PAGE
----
By Chantelle Dasrath
My pain threshold has always been extremely high , in fact during & after undergoing my c-section procedure for the birth of my Sir MJ,I had no pain whatsoever. (Thank The MAN ABOVE for that).
Muscle pain from an injury at gym is usually easily dealt with, with modern day supplements and stuff, so I am generally an easy going female at the weights section of the gym.
Recently however , after suffering with serious knee injuries due to what possibly could be a sport injury , it took a toll/ strain on my body. I never fully recovered , I got straight outta hospital to my sister's wedding and back to work , oooh life was just extremely busy and well I had to suffer the consequences of no rest, which resulted in "neck pain" from hell.
I can't really describe the strain or pain, but days were bad and nights were sleepless.
After seeking advice from family and colleagues , I decided to visit a physiotherapist.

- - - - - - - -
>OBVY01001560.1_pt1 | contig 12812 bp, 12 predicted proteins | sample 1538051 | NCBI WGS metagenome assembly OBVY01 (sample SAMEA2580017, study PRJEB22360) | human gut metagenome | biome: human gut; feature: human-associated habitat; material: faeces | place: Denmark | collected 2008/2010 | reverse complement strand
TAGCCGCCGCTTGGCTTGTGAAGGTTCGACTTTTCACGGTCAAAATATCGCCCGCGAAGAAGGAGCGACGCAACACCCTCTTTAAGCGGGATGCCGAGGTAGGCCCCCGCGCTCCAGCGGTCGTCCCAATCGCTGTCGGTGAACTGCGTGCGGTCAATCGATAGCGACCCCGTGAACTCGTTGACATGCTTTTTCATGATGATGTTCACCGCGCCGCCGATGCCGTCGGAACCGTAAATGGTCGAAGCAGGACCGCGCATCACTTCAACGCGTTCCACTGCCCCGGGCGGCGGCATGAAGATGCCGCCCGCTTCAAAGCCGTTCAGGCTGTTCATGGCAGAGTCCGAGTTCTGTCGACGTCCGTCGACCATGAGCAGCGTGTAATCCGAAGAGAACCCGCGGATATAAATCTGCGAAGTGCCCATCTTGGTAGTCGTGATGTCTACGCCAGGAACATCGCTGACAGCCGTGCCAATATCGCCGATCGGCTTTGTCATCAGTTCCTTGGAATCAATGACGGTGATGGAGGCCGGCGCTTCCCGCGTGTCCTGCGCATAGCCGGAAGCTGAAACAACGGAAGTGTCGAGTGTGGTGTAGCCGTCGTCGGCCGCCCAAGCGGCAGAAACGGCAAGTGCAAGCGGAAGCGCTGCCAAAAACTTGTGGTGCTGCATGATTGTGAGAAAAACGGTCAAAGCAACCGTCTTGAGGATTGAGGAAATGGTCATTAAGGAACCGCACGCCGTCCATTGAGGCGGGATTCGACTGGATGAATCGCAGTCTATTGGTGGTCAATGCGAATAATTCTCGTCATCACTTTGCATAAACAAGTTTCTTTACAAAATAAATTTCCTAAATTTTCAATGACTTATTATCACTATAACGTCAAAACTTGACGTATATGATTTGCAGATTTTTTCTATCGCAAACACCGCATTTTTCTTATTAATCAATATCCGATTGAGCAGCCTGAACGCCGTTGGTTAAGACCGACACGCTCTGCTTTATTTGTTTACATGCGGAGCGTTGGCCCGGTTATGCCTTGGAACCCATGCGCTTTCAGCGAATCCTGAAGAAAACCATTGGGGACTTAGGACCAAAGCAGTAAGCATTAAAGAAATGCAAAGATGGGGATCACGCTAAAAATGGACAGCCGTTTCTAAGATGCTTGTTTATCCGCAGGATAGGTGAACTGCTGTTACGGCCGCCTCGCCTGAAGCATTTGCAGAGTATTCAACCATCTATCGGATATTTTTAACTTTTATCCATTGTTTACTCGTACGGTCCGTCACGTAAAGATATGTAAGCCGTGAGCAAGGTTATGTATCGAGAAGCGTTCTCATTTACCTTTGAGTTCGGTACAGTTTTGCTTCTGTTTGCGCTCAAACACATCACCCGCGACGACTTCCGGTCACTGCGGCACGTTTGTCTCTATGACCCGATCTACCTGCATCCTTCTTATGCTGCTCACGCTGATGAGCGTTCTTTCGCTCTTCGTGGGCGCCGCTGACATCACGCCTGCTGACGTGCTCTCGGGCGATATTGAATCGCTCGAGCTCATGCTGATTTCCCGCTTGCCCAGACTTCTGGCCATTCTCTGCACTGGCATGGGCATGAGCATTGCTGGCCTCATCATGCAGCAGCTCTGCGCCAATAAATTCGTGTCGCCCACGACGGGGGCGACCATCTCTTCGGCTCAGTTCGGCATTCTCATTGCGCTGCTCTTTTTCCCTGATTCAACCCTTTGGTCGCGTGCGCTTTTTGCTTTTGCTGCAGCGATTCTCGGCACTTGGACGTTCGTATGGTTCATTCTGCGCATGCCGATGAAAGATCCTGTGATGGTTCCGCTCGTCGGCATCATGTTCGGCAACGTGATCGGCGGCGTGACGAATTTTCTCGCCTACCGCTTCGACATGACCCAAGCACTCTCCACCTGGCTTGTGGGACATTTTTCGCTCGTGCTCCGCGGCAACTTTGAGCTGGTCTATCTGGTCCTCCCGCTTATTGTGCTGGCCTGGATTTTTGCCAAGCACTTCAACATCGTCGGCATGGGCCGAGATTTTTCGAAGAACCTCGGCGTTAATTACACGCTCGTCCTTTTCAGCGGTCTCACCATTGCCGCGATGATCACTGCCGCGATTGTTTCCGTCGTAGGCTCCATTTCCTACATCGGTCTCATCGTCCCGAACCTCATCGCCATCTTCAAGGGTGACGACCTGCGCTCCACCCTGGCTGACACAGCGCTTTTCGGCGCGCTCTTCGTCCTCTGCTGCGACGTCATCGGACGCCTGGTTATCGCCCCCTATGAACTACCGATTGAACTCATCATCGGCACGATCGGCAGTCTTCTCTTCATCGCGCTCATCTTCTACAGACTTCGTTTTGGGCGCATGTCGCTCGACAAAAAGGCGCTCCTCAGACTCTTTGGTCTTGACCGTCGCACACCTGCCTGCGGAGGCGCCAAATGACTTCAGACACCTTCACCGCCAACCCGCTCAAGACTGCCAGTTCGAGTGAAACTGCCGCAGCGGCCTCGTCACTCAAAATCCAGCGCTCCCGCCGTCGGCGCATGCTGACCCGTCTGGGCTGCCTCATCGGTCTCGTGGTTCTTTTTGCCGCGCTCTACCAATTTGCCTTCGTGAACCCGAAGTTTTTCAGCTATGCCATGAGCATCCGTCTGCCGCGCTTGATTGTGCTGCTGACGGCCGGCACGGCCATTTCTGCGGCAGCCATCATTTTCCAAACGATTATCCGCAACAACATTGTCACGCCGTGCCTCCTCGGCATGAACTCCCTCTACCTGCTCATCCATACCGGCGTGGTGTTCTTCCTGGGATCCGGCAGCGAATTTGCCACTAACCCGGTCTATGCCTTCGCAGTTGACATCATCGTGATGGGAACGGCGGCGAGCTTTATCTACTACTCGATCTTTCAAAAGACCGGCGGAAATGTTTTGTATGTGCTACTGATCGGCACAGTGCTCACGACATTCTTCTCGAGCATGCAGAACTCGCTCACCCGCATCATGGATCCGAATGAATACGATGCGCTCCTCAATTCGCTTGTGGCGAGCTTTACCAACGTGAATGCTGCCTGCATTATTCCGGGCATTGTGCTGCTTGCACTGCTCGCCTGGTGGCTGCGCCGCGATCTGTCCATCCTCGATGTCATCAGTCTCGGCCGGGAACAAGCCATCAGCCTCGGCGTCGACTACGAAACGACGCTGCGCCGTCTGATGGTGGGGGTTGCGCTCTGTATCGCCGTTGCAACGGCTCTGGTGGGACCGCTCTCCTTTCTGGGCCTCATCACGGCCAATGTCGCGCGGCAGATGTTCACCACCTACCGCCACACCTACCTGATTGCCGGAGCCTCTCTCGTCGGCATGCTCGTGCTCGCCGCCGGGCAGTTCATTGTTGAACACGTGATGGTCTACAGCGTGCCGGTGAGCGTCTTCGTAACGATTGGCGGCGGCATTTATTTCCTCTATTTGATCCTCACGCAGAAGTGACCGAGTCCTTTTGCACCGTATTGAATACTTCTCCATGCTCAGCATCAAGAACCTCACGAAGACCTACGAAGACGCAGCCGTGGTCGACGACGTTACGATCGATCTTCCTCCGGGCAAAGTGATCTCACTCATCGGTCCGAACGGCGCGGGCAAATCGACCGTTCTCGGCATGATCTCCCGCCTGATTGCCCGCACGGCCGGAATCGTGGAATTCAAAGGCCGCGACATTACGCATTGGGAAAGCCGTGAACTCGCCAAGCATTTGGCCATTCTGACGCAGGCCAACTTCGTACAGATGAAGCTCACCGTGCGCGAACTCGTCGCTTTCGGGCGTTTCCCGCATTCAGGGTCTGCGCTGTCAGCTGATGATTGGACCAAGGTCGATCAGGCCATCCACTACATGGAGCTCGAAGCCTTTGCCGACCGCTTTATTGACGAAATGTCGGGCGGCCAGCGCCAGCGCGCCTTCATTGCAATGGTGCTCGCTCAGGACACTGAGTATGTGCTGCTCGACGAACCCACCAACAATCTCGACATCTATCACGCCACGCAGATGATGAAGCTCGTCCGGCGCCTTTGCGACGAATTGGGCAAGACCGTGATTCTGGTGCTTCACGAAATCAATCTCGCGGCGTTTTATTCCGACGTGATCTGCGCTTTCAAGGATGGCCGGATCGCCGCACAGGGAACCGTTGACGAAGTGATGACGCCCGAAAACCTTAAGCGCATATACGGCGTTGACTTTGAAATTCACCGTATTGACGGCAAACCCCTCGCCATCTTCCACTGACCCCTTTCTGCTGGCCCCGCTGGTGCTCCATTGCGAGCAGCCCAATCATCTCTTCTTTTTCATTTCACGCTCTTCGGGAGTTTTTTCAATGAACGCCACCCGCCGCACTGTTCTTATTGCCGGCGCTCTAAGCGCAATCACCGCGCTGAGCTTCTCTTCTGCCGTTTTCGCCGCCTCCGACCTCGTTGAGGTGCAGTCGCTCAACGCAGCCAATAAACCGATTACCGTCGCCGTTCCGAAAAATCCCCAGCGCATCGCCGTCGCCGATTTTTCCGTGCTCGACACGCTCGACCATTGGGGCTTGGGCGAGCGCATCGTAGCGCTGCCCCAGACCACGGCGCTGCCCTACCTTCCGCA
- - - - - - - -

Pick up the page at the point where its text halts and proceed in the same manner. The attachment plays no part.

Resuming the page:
I was welcomed by a pretty lady with the biggest smile, thank God for medical personnel who make you feel comfortable and secure.
So I explained my symptoms and she suggested dry-needling. Look, at this moment I was desperate to try out anything. I needed some sort of sleep and relief from this nightmare of pain.
My first session of dry-needling was so comforting ... I loved the feeling!
Needles don't really "burst my bubble" so I was all in to try this so called needling that takes away the pain.
When you're in the "hot seat",I think it is human nature to feel a bit nervous but after the 1st needle was inserted , this method for pain relief was actually child's play.
I eventually built up the courage to ask this kind and friendly Physiotherapist to take some pictures of me , lol yeah I'm the lady who even took pictures with my gynae for my baby shower slideshow 😆
Seen above is my dry-needling session!
After my first session, I felt relief and with the help of a good pillow , I am now sleeping well.
I am sure 1 or 2 more sessions will do the trick and make my neck strong again , after all ... if one thinks about it , your neck is actually holding your head in place so it has to be strong and in good shape!
I strongly believe that people need to be educated about these modern day medical methods that assist in speeding up recovery, so I chatted to this pretty lady Lauren & asked her to tell us a little more about this magical pressure point pain relief method!
After all ... sharing is caring & caring is loving 💕
Hope you enjoy 😄